How the coming smart contract coup over the online travel industry will boost hotel property values

Smart contracts include a variety of contingent claims that must occur before the next sequence in the contract is executed, thus reducing monitoring costs and automating the next step with much greater speed.

Hotel properties are an example of an industry that has become increasingly subservient to third-part Online Travel Agents (OTAs) that serve as intermediaries between their business and customers seeking accommodation at good rates.  In return for this economic lifeline, hotels fork over significant, sometimes exorbitant, booking fees.  Some hotels cede control over rates they can provide directly to customers in order to curry favor with the online booking powerhouses that promise the lowest available rates to their own followers. These expenses and operating limitations cut significantly into net operating income.  Smart contracts might change all this, and boost hotel valuations while better informing investors of future hotel potential values.

The Rise of the Online Travel Agents or OTAs

The OTAs were originally a welcome disruption to the hotel business when they first hit the scene in the early 2000s, just as the internet was becoming ever more accessible in peoples’ homes and drastically changing the way they lived and shopped. The pioneering OTAs would purchase bulk amounts of rooms or help hotels with excess inventory fill rooms that would otherwise likely remain vacant. The OTA, like any traditional travel agent, kept a modest cut for facilitating the connection (commissions amounted to 5-10% in those early days). Hotels also welcomed the added advertising they could achieve by harnessing the then-new internet platforms by appearing in customers’ search results.  Customers, meanwhile, benefitted from being able to compare hotel rates in real-time without having to pay a traditional travel agent, and letting hotels compete for their business on these online travel forums.  Win-Win-Win, right?[1]     

Fast forward to today, though, and several of those once-fledgling pioneer OTAs have grown into near-monopolistic industry powerhouses.  Their commissions charged to hotels now average from 15-30%, sometimes up to 45%, of the booked rate.  A 2017 report by CBRE Hotels’ Americas Research found, on average, commission payments are the second highest expense in a hotel’s rooms department, behind only labor costs.[2]  Hotels are also often compelled to pay additional fees on top of commissions for enhanced advertising and to be placed higher on consumer search results on OTA websites.  And in many cases, the OTAs construct contractual restrictions on hotels being able to offer lower rates to customers that attempt to directly book with their preferred hotel, keeping room prices artificially high despite cutting OTAs out of the transaction.  All of these inflated expenses, of course, get passed along to the consumer who may naively believe that he is getting the ‘lowest guaranteed rate’ without having to pay anything for the service.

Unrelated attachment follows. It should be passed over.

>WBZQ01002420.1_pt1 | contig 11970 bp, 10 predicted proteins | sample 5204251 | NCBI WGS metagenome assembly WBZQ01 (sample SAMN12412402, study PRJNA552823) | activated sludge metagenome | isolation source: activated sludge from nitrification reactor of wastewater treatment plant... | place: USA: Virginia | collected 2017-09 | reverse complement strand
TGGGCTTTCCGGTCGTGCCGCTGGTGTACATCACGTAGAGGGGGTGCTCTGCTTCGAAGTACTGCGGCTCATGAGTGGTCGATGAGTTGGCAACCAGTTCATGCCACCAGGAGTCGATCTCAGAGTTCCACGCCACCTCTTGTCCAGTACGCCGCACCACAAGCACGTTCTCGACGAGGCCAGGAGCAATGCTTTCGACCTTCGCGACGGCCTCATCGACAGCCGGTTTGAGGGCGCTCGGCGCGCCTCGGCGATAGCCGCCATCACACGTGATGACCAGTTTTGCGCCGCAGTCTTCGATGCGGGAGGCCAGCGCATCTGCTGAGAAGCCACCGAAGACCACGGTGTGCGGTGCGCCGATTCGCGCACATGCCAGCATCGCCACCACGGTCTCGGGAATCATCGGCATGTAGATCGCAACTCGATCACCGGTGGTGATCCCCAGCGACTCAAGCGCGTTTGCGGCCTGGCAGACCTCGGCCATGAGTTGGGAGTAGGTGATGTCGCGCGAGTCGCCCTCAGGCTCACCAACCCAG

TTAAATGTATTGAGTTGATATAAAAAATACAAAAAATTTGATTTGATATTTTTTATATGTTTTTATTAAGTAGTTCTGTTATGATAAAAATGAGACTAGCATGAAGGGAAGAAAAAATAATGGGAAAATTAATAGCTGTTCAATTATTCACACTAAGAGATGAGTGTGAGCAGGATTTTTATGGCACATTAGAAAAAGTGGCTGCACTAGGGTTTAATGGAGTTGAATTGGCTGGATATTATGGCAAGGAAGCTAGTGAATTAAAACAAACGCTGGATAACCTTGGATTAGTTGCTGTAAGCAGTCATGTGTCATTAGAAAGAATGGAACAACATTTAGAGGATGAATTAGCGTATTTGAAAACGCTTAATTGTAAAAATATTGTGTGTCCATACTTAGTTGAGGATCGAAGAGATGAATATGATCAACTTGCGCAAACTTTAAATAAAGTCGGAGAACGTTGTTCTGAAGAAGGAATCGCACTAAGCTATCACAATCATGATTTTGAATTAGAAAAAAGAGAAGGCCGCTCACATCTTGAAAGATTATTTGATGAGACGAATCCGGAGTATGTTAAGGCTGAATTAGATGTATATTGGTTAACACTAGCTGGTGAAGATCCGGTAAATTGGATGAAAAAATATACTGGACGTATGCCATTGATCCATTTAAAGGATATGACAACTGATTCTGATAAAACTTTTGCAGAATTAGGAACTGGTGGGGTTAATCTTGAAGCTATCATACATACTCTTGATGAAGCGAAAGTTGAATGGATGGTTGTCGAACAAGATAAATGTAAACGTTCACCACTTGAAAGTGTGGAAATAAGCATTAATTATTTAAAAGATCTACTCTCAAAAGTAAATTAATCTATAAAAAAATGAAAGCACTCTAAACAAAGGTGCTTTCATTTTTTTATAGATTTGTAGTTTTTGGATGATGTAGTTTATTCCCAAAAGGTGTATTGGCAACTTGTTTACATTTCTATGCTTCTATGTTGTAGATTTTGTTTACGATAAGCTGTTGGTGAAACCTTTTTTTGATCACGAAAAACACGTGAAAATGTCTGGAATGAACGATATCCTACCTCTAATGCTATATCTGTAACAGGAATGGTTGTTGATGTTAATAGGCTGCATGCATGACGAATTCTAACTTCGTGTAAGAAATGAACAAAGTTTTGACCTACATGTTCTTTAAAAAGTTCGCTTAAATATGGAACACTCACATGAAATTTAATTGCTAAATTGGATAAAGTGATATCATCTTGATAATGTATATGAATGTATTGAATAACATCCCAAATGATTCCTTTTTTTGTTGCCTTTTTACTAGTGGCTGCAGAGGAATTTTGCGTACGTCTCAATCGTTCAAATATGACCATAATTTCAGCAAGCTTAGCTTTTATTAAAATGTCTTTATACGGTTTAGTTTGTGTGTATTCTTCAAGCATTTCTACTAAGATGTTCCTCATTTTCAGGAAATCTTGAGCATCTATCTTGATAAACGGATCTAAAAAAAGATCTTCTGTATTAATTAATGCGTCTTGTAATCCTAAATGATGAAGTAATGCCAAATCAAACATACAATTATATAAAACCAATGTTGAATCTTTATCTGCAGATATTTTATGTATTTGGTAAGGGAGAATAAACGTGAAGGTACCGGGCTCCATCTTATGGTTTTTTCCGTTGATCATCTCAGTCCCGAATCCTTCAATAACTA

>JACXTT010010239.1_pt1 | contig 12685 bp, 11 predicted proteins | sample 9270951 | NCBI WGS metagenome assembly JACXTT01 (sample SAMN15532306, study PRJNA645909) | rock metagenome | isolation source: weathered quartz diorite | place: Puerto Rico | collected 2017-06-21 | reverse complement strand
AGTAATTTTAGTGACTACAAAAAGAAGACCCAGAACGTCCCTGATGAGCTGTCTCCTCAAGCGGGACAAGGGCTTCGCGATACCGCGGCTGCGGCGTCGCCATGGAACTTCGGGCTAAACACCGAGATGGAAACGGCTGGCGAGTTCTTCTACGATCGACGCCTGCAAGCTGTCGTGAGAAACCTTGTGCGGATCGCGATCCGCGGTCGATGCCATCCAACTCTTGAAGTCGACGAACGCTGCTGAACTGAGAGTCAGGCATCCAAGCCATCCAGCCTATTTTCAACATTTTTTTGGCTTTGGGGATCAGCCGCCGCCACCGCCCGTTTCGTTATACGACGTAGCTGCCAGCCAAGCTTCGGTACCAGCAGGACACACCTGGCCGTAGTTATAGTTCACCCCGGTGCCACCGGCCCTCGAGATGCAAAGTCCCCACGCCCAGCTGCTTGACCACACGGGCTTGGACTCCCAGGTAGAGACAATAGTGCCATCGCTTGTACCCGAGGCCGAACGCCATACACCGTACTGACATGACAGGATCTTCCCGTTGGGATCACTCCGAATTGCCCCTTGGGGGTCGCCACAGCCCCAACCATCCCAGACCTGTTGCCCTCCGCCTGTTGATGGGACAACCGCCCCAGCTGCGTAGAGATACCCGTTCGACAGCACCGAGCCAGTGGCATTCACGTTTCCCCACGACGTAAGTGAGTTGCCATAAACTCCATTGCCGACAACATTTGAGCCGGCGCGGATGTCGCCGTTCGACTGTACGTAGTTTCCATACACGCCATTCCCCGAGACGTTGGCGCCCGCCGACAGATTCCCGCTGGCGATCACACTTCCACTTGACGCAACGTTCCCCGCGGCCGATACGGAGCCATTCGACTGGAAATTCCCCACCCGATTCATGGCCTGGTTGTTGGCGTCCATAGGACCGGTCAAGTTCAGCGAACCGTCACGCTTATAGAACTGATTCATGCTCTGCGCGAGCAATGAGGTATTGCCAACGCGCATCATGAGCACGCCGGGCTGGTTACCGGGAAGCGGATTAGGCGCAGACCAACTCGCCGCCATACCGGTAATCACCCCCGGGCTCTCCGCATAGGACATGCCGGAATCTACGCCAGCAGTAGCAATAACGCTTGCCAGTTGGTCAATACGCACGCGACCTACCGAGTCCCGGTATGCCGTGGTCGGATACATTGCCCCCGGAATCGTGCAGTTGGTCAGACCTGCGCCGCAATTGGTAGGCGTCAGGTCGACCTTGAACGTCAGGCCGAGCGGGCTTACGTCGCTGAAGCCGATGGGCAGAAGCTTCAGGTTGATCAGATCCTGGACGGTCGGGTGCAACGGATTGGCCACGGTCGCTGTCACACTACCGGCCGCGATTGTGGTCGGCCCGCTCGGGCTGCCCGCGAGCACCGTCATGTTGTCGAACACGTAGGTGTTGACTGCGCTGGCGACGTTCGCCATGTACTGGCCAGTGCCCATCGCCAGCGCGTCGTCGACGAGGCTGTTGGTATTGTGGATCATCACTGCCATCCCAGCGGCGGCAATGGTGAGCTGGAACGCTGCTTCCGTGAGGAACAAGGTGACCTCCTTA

Have the OTAs Overplayed Their Hand?

Hoteliers are the first to observe that the ‘win’ column is increasing disproportionately for the OTAs with the OTAs’ growing customer base and exceedingly low overhead (relative to operating hotels).  In attempt to wrest control of their business back from the OTA titans, some of the largest hotel brands, such as Marriott and Hilton, have begun major expansions to their customer loyalty programs in an attempt to increase direct bookings.  By 2019, Marriott seeks to renegotiate contracts with Expedia and Booking Holdings Inc – parent company of Priceline and – to include lower commissions (currently upwards of 10%).[3]  However, the largest hotel companies make up less than 1% of all inventory listed on the leading OTA sites. The smaller brands and independently-owned hotels do not have the same bargaining power to free themselves from the OTAs and typically have to pay the highest commissions.  (See Everything You Wanted to Know About the Hotel Industry’s Gripes Against OTAs for a more in-depth read on this topic)[4]

There are indications that consumers, too, are less enamored with the service provided by OTAs.  The booking options presented by OTAs are almost too limitless, often resulting in exhaustive sessions of searching for the best deal, then questioning yourself whether to ‘buy now’, or wait to see if prices will go down any further. With the growing awareness of big data and privacy concerns, the process can also feel a bit manipulative.  For these reasons, some consumers are returning to (or perhaps approaching for the first time) old-school travel agents to do their bidding for accommodation to save some time and frustration.  Millennial consumers, in particular, show a growing preference for experience-based travel that makes them more likely to pay an agent to tailor a trip to their liking.  Hotel operators are not only picking up on that preference to attract more direct bookings themselves, but in many cases offering the same direct booking rates to partnered travel agents in order to reduce the commissions paid to OTAs.  In another twist, the Netherlands-based start-up Bidroom is an online platform that boasts a ‘0% commission’, and instead makes profit from charging annual subscription and membership fees to customers in exchange for special travel deals.[5]  Elite credit card services are also tapping into members willing to pay higher annual fees for access to deals and personalized travel concierge services.